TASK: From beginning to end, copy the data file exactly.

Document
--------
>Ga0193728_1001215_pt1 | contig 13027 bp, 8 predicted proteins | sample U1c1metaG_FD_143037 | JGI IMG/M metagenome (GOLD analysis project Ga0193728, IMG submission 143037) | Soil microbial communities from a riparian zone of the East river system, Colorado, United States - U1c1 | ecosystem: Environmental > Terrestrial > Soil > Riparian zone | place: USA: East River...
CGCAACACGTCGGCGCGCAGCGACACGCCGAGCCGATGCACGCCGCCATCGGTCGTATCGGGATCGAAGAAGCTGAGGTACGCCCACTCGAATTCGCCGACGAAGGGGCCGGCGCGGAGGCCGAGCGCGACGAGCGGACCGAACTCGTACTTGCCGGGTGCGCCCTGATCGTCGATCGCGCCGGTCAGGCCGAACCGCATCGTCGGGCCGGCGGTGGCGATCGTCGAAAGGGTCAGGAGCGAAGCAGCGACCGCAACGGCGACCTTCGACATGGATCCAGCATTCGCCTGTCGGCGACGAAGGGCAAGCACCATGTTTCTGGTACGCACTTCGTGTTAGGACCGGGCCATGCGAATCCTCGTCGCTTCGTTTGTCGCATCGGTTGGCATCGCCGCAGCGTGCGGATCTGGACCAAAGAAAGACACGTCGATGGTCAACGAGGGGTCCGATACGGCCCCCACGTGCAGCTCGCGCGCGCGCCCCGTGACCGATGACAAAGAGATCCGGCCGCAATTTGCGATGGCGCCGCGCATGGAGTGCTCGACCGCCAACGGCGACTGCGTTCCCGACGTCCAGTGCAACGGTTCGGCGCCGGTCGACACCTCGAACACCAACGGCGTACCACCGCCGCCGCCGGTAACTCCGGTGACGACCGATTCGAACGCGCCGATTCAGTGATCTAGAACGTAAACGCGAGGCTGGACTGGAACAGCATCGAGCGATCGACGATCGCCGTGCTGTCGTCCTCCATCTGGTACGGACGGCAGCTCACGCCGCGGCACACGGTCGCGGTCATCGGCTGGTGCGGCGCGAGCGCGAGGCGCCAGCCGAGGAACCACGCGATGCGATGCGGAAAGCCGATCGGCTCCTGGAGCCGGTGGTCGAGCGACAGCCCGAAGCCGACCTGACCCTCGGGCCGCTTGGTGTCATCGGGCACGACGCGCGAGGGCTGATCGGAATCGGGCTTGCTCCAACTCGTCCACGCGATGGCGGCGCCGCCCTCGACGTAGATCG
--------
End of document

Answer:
>Ga0193728_1001215_pt1 | contig 13027 bp, 8 predicted proteins | sample U1c1metaG_FD_143037 | JGI IMG/M metagenome (GOLD analysis project Ga0193728, IMG submission 143037) | Soil microbial communities from a riparian zone of the East river system, Colorado, United States - U1c1 | ecosystem: Environmental > Terrestrial > Soil > Riparian zone | place: USA: East River...
CGCAACACGTCGGCGCGCAGCGACACGCCGAGCCGATGCACGCCGCCATCGGTCGTATCGGGATCGAAGAAGCTGAGGTACGCCCACTCGAATTCGCCGACGAAGGGGCCGGCGCGGAGGCCGAGCGCGACGAGCGGACCGAACTCGTACTTGCCGGGTGCGCCCTGATCGTCGATCGCGCCGGTCAGGCCGAACCGCATCGTCGGGCCGGCGGTGGCGATCGTCGAAAGGGTCAGGAGCGAAGCAGCGACCGCAACGGCGACCTTCGACATGGATCCAGCATTCGCCTGTCGGCGACGAAGGGCAAGCACCATGTTTCTGGTACGCACTTCGTGTTAGGACCGGGCCATGCGAATCCTCGTCGCTTCGTTTGTCGCATCGGTTGGCATCGCCGCAGCGTGCGGATCTGGACCAAAGAAAGACACGTCGATGGTCAACGAGGGGTCCGATACGGCCCCCACGTGCAGCTCGCGCGCGCGCCCCGTGACCGATGACAAAGAGATCCGGCCGCAATTTGCGATGGCGCCGCGCATGGAGTGCTCGACCGCCAACGGCGACTGCGTTCCCGACGTCCAGTGCAACGGTTCGGCGCCGGTCGACACCTCGAACACCAACGGCGTACCACCGCCGCCGCCGGTAACTCCGGTGACGACCGATTCGAACGCGCCGATTCAGTGATCTAGAACGTAAACGCGAGGCTGGACTGGAACAGCATCGAGCGATCGACGATCGCCGTGCTGTCGTCCTCCATCTGGTACGGACGGCAGCTCACGCCGCGGCACACGGTCGCGGTCATCGGCTGGTGCGGCGCGAGCGCGAGGCGCCAGCCGAGGAACCACGCGATGCGATGCGGAAAGCCGATCGGCTCCTGGAGCCGGTGGTCGAGCGACAGCCCGAAGCCGACCTGACCCTCGGGCCGCTTGGTGTCATCGGGCACGACGCGCGAGGGCTGATCGGAATCGGGCTTGCTCCAACTCGTCCACGCGATGGCGGCGCCGCCCTCGACGTAGATCG